#313 Leadership insight: Self-care as a leadership competence
28 September 2021
Self-care is a topic that resonated strongly with our junior doctors in a recent Emerging Leader Program and comes up often in the coaching work we do with senior doctors and medical leaders across all specialties. As the COVID-19 numbers are predicted to rise over the coming months, increasing pressure on our doctors, attending to self-care remains important.
Self-care essentially means to tend to your physical, mental, social and emotional health. In theory it sounds obvious and simple, but we know in reality that this can be difficult for doctors to prioritise. To lead well, you need to be well. Effective leadership involves a duty of care for those around you – colleagues and staff, as well as your patients.
Self-care means different things to different people. There is no definitive list of what is good or ‘right’ for each person. Rather, it is important to find out what feels right for you – what is it that increases feelings of wellbeing and happiness? The development of a self-care plan and the role modelling of good self-care practices as a leader and colleague are an important part of the leadership development work we do. In our view it’s as important as setting goals and action plans for developing effective collaborative leadership skills. We know, and research shows, that prioritising and practising self-care enables you to be more effective at work and deliver better patient care.
What can a self-care plan look like?
Creating a plan simply means to write down some of the things you are currently doing and would like to do (goals) and refine them into specific targets and goals. For example, “I stay up too late most nights, and I would like to sleep earlier at least two nights per week”. Writing things down helps to clarify our thinking and can also increase our commitment and motivation and sense of accountability. Start by considering how you may currently care for yourself in these areas below. Are there things you are doing currently that are supporting you well? And are these areas where you could be taking a bit more care?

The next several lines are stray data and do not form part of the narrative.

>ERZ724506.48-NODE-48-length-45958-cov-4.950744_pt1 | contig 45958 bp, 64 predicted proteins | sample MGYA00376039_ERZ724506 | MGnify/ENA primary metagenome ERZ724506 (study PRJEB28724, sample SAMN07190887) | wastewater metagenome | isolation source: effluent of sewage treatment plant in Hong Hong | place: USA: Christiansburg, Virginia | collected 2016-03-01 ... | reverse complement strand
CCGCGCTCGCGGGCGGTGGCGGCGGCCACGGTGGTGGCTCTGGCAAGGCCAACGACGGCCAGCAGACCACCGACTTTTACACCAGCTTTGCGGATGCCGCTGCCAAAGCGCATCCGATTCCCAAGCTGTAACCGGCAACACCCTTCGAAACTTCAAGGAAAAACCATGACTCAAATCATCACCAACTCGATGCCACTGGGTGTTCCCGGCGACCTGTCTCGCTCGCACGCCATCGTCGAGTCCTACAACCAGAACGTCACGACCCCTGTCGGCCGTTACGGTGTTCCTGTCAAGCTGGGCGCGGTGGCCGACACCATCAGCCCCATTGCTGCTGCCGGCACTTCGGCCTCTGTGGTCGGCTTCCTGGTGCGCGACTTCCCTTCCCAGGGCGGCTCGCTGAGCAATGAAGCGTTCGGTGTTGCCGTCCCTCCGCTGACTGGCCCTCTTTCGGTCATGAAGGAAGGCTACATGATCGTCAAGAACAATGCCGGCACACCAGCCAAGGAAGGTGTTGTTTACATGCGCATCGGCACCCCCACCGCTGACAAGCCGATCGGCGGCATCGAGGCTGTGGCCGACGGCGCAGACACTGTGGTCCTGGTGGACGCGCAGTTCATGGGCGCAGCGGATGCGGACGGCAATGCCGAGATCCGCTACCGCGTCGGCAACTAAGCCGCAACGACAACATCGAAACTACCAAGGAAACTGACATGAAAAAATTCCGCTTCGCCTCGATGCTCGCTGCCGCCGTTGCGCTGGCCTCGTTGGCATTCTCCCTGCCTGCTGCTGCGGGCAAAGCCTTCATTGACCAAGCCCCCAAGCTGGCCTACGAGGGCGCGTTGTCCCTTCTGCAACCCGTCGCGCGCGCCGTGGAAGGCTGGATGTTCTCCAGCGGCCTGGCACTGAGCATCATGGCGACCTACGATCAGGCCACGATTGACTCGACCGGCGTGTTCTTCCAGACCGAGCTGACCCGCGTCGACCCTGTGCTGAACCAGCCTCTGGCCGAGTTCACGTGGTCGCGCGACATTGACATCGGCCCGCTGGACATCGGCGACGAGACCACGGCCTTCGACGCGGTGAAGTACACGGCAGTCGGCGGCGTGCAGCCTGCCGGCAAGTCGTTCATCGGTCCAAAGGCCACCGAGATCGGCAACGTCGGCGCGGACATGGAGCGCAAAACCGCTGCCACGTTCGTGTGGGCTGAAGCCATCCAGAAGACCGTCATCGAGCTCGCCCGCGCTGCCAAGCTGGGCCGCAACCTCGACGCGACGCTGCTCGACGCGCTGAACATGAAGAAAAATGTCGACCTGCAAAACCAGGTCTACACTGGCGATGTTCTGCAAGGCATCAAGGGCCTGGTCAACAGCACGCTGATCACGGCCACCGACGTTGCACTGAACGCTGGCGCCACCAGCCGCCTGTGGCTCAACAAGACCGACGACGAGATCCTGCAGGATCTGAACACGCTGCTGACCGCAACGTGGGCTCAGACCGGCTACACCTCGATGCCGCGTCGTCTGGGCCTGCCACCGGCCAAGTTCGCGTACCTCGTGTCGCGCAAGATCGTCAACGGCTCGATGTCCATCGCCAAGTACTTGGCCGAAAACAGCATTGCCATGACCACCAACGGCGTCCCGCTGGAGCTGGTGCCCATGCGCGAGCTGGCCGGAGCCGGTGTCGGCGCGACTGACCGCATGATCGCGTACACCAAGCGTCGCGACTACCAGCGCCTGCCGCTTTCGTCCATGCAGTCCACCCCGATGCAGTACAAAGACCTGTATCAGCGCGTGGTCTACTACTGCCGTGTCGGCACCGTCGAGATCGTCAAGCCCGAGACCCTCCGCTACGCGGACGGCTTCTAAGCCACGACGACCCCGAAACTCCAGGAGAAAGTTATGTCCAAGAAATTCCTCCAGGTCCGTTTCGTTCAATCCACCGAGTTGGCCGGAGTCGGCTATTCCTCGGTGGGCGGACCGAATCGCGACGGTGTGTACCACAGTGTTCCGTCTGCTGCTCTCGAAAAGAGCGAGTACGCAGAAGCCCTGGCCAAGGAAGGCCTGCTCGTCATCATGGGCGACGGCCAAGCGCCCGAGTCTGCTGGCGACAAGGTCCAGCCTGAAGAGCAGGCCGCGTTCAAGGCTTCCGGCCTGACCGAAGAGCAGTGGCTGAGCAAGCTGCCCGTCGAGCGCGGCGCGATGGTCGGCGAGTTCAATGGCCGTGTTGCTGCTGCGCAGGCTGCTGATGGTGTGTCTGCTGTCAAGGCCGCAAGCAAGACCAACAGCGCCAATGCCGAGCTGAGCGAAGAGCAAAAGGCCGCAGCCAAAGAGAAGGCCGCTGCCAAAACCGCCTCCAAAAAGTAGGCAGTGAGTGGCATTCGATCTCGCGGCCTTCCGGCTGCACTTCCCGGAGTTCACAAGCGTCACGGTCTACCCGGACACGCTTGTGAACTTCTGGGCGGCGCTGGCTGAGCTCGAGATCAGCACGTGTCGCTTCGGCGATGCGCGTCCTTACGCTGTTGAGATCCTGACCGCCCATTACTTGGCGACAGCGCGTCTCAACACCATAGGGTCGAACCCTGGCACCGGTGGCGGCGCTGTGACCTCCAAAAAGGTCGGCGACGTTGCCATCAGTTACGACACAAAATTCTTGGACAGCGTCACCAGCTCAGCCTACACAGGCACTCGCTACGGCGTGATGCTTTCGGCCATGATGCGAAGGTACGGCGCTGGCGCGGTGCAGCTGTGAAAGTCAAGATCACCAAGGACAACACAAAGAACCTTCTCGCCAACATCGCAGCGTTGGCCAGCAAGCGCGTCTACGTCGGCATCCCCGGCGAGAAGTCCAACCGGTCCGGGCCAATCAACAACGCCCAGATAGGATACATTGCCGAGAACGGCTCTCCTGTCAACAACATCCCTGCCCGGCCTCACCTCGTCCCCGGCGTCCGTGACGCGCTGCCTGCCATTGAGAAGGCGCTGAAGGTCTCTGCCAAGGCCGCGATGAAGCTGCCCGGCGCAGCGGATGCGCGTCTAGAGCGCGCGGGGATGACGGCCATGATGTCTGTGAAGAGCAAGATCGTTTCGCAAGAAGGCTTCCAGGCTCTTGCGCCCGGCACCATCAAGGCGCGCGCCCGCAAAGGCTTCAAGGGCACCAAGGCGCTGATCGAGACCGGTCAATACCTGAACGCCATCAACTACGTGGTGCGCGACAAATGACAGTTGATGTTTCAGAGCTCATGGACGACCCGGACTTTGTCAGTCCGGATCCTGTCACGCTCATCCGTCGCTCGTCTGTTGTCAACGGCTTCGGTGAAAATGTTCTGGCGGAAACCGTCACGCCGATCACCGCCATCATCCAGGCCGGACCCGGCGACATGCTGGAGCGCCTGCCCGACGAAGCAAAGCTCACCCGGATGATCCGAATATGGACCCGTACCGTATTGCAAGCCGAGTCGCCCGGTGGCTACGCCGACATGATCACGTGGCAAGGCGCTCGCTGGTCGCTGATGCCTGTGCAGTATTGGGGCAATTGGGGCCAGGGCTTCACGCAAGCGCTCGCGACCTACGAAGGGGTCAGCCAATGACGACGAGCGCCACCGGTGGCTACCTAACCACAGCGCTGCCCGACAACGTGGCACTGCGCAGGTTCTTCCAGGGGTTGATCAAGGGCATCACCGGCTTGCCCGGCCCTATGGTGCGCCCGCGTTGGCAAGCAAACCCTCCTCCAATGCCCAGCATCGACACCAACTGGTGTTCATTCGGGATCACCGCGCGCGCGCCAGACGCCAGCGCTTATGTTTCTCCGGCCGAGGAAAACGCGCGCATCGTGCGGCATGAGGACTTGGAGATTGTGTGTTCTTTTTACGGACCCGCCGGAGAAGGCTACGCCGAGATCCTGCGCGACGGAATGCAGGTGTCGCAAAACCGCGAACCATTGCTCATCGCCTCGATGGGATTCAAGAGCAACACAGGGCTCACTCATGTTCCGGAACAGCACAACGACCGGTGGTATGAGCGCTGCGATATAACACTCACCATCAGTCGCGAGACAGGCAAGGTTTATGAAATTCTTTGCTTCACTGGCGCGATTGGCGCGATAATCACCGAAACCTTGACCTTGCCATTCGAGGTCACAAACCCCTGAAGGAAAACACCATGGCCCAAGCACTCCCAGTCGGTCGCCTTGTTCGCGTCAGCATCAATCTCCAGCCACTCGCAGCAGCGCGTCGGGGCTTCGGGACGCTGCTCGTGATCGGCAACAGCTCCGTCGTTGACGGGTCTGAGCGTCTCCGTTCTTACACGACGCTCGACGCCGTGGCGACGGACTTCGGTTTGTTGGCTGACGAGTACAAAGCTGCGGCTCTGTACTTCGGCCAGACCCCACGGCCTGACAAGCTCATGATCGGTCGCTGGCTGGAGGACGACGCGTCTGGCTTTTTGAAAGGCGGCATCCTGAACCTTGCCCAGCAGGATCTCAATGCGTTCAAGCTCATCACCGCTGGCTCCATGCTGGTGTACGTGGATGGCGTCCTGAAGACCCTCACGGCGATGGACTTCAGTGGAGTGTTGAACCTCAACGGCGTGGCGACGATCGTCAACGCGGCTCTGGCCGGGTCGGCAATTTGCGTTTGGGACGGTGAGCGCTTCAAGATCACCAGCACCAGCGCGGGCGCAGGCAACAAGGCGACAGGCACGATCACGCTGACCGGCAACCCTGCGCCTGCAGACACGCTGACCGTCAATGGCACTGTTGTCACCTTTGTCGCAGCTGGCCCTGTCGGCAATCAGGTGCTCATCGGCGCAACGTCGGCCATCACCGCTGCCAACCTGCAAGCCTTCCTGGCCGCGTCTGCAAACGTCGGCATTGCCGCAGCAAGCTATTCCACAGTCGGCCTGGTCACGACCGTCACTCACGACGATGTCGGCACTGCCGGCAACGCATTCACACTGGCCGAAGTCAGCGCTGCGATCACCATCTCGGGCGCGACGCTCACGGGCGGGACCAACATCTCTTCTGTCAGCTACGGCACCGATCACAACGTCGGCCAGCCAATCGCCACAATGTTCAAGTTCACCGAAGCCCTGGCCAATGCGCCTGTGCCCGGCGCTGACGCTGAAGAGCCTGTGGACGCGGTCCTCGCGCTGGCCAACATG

- Food and nutrition – eating and time to eat and drink (at home and at work)
- Exercise and physical activity
- Sleep and rest
- Social connection and relationships
- Emotional and mental health – rest, recover, re-energise
- Happiness and joy
A next important step is to check that your plan is realistic and achievable – that you have set out a small number of things that you can realistically incorporate into your everyday life right now. for example, in the area of food and nutrition, a small goal may be to buy some healthy snacks to keep in your workbag and buy a new large water bottle. It is not a time to start a whole new way of eating and cooking complex meals! Similarly with exercise – some small goals may be to include a 30-minute walk twice a week and start your days off with 20mins of yoga. It is probably not time to pressure yourself to run 5kms.
Our Leadership coaching service offers a range of leadership coaching programs, including a free 15 minute leader/manager check-in, and we encourage you to review the 'resource' page in the leadership section of our website. Further resources especially curated for health professionals by the AMA Wellbeing team and the Black Dog Institute are linked below.
Dr Anna Clark PhD
Leadership consultant & coach
AMA Victoria's Leadership & Professional Coaching team is here to support members reach their professional potential and build their leadership capability. Visit the leadership coaching section here to find out more.
Resources from the AMA Wellbeing team
- Doctors, it's OK to take a break – adequate rest is essential for safe and competent practice
- The importance of self-compassion for doctors
Black Dog Institute resources
- TEN – The essential network for helping healthcare workers find resources and support to manage burnout and maintain good mental health
- Resources to support wellbeing